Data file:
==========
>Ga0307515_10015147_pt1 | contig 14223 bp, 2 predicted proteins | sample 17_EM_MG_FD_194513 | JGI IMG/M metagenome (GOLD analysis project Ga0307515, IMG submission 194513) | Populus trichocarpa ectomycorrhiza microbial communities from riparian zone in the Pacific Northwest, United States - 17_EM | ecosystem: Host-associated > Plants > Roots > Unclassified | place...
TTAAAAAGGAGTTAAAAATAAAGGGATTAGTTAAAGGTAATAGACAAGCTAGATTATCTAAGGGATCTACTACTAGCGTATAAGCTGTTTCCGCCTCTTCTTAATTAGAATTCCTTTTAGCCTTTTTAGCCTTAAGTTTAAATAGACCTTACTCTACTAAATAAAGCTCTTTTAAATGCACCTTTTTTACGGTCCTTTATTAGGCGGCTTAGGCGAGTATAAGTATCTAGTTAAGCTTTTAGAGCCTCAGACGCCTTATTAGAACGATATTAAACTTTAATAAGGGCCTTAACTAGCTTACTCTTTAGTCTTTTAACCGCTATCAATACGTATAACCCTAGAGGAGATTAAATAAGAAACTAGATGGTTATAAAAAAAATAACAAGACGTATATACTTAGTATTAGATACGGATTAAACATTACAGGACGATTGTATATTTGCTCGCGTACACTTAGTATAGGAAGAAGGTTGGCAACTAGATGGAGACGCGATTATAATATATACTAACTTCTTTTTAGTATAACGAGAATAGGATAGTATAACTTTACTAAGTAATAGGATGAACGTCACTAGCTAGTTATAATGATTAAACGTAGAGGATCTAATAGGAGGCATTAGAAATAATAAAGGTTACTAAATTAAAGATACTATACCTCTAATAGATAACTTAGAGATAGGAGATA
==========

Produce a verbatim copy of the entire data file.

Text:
>Ga0307515_10015147_pt1 | contig 14223 bp, 2 predicted proteins | sample 17_EM_MG_FD_194513 | JGI IMG/M metagenome (GOLD analysis project Ga0307515, IMG submission 194513) | Populus trichocarpa ectomycorrhiza microbial communities from riparian zone in the Pacific Northwest, United States - 17_EM | ecosystem: Host-associated > Plants > Roots > Unclassified | place...
TTAAAAAGGAGTTAAAAATAAAGGGATTAGTTAAAGGTAATAGACAAGCTAGATTATCTAAGGGATCTACTACTAGCGTATAAGCTGTTTCCGCCTCTTCTTAATTAGAATTCCTTTTAGCCTTTTTAGCCTTAAGTTTAAATAGACCTTACTCTACTAAATAAAGCTCTTTTAAATGCACCTTTTTTACGGTCCTTTATTAGGCGGCTTAGGCGAGTATAAGTATCTAGTTAAGCTTTTAGAGCCTCAGACGCCTTATTAGAACGATATTAAACTTTAATAAGGGCCTTAACTAGCTTACTCTTTAGTCTTTTAACCGCTATCAATACGTATAACCCTAGAGGAGATTAAATAAGAAACTAGATGGTTATAAAAAAAATAACAAGACGTATATACTTAGTATTAGATACGGATTAAACATTACAGGACGATTGTATATTTGCTCGCGTACACTTAGTATAGGAAGAAGGTTGGCAACTAGATGGAGACGCGATTATAATATATACTAACTTCTTTTTAGTATAACGAGAATAGGATAGTATAACTTTACTAAGTAATAGGATGAACGTCACTAGCTAGTTATAATGATTAAACGTAGAGGATCTAATAGGAGGCATTAGAAATAATAAAGGTTACTAAATTAAAGATACTATACCTCTAATAGATAACTTAGAGATAGGAGATA